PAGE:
Thaidene Nëné National Park Reserve becomes N.W.T.'s newest protected area
Métis, Dene partners join N.W.T. and federal government in plan to protect 26,525 sq. km of land
After decades of negotiations and planning, First Nation, Métis, and government officials are celebrating the creation of Canada's newest national park reserve.
A community event is being held Wednesday in Łutsël K'é, N.W.T., where agreements will be signed between Parks Canada, the Łutsël K'é Dene First Nation, the Deninu K'ue First Nation, Yellowknives Dene First Nation and the Northwest Territories government for the creation of Thaidene Nëné National Park Reserve.
The Northwest Territory Métis Nation signed on at a similar event Tuesday in Fort Resolution.
The agreements establish Thaidene Nëné, or "Land of the Ancestors" in the Denesoline Yati language, as a new permanently protected area in the Northwest Territories. The name was chosen through a competition in Łutselk'e and agreed upon by the community.
The park reserve consists of 26,525 square kilometres of land northeast of Łutsël K'é. It encompasses boreal forest, tundra and freshwater ecosystems in and around the East Arm of Great Slave Lake, and is home to caribou, muskoxen, wolves, birds and fish, along with other animals. It is only accessible by boat or flying in.
At the core of Thaidene Nëné is a 14,305-square-kilometre national park protected by Parks Canada. Adjacent is 12,220 square kilometres of territorially protected areas and a wildlife conservation area.
Reached on Wednesday morning, Łutsël K'é Dene First Nation lead negotiator Steven Nitah said he plans to "greet the day with a smile."
He said he is reflecting on the time, energy and challenges the community and the negotiating team faced to get to where they are today.
"What we're doing today is bringing our Crown partners into the fold," said Nitah. "Łutsël K'é has been protecting Thaidene Nëné for a long time now ... That was the original Dene law for us."
"Thaidene Nëné is an area of breathtaking beauty, natural abundance and immense cultural significance to the Indigenous communities in the region," Catherine McKenna, minister responsible for Parks Canada, said in a statement.
Along with signing agreements, the federal government also announced it would provide more than $7.9 million for the establishment and operation of Thaidene Nëné territorially protected areas. This comes from the Challenge Fund, part of the Nature Legacy Initiative announced as part of the 2018 federal budget.
The Canadian government says it will invest $40 million over the first 12 years toward infrastructure and operations for the national park reserve, and $3.4 million per year thereafter.
The Łutsël K'é Dene First Nation said it will provide protection over the entirety of Thaidene Nëné as an Indigenous protected area, with the Ni hat'Ni Dene Rangers or "Watchers of the Land" serving as guardians.
"The protection and stewardship of Thaidene Nëné is the sacred responsibility of the Łutsël K'é Dene First Nation, as passed down to us through the generations from our elders," Chief Darryl Marlowe said in a statement.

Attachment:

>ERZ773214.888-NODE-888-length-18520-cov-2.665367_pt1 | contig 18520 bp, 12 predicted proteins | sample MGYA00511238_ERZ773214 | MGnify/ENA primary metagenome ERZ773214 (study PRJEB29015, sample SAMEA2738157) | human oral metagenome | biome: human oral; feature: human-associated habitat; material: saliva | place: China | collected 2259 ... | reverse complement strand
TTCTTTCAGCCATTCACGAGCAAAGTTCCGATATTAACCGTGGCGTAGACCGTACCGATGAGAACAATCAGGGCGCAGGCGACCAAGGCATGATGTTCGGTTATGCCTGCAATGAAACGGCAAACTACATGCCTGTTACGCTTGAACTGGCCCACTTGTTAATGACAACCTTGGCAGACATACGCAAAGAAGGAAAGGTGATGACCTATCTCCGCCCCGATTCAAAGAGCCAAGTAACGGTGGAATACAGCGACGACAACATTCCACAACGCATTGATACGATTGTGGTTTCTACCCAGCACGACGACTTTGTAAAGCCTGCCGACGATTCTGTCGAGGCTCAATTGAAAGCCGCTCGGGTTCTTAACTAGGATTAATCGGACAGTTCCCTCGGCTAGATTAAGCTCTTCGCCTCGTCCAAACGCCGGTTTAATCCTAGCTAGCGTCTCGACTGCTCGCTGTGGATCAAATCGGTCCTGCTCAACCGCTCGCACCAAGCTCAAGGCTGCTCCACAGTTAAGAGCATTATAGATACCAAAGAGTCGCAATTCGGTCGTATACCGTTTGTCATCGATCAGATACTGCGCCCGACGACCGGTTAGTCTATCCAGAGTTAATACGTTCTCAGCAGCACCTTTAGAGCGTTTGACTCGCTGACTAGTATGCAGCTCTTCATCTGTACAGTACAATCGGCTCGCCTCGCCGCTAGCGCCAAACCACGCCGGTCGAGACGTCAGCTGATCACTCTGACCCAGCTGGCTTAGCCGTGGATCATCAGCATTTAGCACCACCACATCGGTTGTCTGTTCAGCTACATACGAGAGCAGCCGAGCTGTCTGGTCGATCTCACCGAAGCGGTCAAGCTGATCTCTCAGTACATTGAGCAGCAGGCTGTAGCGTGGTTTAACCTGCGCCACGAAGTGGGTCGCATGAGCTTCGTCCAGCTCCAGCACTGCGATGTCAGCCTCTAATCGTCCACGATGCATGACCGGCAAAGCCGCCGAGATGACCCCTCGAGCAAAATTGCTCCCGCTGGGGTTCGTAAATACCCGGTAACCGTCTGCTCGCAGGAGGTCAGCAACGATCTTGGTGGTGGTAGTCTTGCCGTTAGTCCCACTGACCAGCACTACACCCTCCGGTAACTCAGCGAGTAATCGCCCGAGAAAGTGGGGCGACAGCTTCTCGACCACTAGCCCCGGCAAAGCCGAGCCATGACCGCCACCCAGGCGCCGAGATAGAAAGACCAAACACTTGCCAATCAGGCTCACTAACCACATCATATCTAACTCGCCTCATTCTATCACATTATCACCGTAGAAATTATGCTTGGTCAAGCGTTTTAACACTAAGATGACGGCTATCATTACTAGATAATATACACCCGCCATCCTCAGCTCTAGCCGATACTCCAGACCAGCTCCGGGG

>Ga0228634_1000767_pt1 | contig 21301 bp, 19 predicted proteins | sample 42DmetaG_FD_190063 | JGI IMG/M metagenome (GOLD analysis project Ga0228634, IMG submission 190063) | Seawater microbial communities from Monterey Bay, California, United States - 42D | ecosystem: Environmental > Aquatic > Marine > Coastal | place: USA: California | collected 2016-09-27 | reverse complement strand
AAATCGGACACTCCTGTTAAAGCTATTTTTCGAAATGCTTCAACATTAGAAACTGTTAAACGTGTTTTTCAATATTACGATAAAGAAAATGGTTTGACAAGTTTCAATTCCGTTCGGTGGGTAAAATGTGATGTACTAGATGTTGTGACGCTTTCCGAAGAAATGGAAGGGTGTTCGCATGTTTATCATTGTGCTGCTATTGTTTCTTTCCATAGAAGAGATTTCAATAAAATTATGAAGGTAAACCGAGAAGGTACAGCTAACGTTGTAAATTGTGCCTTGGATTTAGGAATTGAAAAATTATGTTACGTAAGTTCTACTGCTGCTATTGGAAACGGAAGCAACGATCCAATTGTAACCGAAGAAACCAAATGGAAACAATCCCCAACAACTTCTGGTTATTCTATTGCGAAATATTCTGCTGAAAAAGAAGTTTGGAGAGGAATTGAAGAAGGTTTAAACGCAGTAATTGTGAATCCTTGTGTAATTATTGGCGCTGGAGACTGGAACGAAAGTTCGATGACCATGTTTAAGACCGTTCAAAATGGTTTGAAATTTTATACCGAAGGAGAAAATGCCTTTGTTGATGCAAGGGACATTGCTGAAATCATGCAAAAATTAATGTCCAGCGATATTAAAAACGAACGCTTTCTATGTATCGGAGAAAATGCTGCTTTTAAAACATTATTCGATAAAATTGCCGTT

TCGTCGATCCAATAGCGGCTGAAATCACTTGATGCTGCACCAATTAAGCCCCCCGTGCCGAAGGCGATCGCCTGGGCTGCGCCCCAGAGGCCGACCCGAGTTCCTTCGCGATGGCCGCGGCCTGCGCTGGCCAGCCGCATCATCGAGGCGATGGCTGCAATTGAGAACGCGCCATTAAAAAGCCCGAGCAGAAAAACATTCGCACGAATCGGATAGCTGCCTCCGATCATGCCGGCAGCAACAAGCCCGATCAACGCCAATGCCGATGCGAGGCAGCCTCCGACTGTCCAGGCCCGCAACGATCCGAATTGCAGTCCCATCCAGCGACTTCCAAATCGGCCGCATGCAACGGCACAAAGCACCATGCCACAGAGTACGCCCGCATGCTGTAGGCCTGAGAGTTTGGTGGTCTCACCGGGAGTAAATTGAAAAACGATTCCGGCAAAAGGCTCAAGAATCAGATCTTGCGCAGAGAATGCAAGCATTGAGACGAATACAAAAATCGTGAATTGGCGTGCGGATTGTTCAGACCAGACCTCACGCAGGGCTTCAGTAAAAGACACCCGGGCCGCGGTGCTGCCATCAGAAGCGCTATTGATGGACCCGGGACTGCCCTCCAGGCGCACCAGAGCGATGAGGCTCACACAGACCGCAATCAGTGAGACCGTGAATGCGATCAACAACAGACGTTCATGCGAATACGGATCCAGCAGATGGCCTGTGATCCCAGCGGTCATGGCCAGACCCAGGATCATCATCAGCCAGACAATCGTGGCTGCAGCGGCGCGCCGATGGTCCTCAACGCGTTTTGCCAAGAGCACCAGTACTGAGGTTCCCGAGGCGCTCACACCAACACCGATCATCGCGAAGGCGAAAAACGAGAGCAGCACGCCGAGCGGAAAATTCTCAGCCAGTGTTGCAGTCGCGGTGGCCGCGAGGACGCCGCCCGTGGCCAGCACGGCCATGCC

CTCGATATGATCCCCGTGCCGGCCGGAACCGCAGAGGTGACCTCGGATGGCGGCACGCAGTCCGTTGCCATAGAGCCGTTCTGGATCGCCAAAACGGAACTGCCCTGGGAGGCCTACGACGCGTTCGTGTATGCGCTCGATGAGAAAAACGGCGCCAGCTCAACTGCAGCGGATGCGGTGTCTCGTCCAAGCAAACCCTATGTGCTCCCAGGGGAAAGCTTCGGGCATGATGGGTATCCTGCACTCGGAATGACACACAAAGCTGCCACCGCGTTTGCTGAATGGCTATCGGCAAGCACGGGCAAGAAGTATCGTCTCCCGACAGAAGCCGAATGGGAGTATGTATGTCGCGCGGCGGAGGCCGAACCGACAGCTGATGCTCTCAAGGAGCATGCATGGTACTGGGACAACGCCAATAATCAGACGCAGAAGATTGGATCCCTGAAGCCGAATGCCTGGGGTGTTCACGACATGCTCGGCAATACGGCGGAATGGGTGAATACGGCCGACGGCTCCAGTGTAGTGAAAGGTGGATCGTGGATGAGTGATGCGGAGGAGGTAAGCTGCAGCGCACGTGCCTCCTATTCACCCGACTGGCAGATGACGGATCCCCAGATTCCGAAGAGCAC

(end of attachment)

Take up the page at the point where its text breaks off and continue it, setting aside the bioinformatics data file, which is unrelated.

"Achieving the protection of Thaidene Nëné for the Łutsël K'é Denesoline is a decades-long dream, and is a critical step towards ensuring our way of life can be maintained and shared with all Canadians."
The First Nation said Thaidene Nëné is a step toward reconciliation between Indigenous peoples and other Canadians as decisions on the park will be made by consensus between First Nations and the federal and territorial governments.
It also said the park will bring economic opportunities to the region, including new jobs in resource management and visitor engagement. Local residents have already launched tourism enterprises and there are plans to build a Thaidene Nëné interpretation and administrative centre in Łutsël K'é.
Last-minute agreement with Métis
While many are celebrating the creation of the park reserve, which Parks Canada has been working on creating since the 1970s, Thaidene Nëné hasn't been without opposition.
The territorial government and Parks Canada's screening approach for Thaidene Nëné has come under fire, as federal legislation pertaining to the park reserve was passed before the environmental and screening processes were complete.
Concerns have also been raised by industry, including the president of the N.W.T. Chamber of Mines, as no access corridor will be allowed — that's an area designated for road development allowing for ground transportation — through the park reserve, which could make it difficult for companies to develop in the southeastern part of the territory.
And the North Slave Métis Alliance, Northwest Territory Métis Nation and the Yellowknives Dene First Nation have voiced concerns over whether the park reserve will affect their rights to hunt, trap and fish.
However, Northwest Territory Métis Nation President Garry Bailey said at Tuesday's signing that his issues — including taxation on cabins in the area, among others — were settled with last-minute discussions.
Bailey said he made the decision to ultimately accept the deal and sign the agreement on Monday night at 9:30 p.m.
"It's good for all parties," he said. "I'm confident it's going to go good."
Parks Canada has said Indigenous treaty rights will be protected within the park.
Activities on Wednesday to mark the occasion included a feeding the fire ceremony and community feast.
With files from Loren McGinnis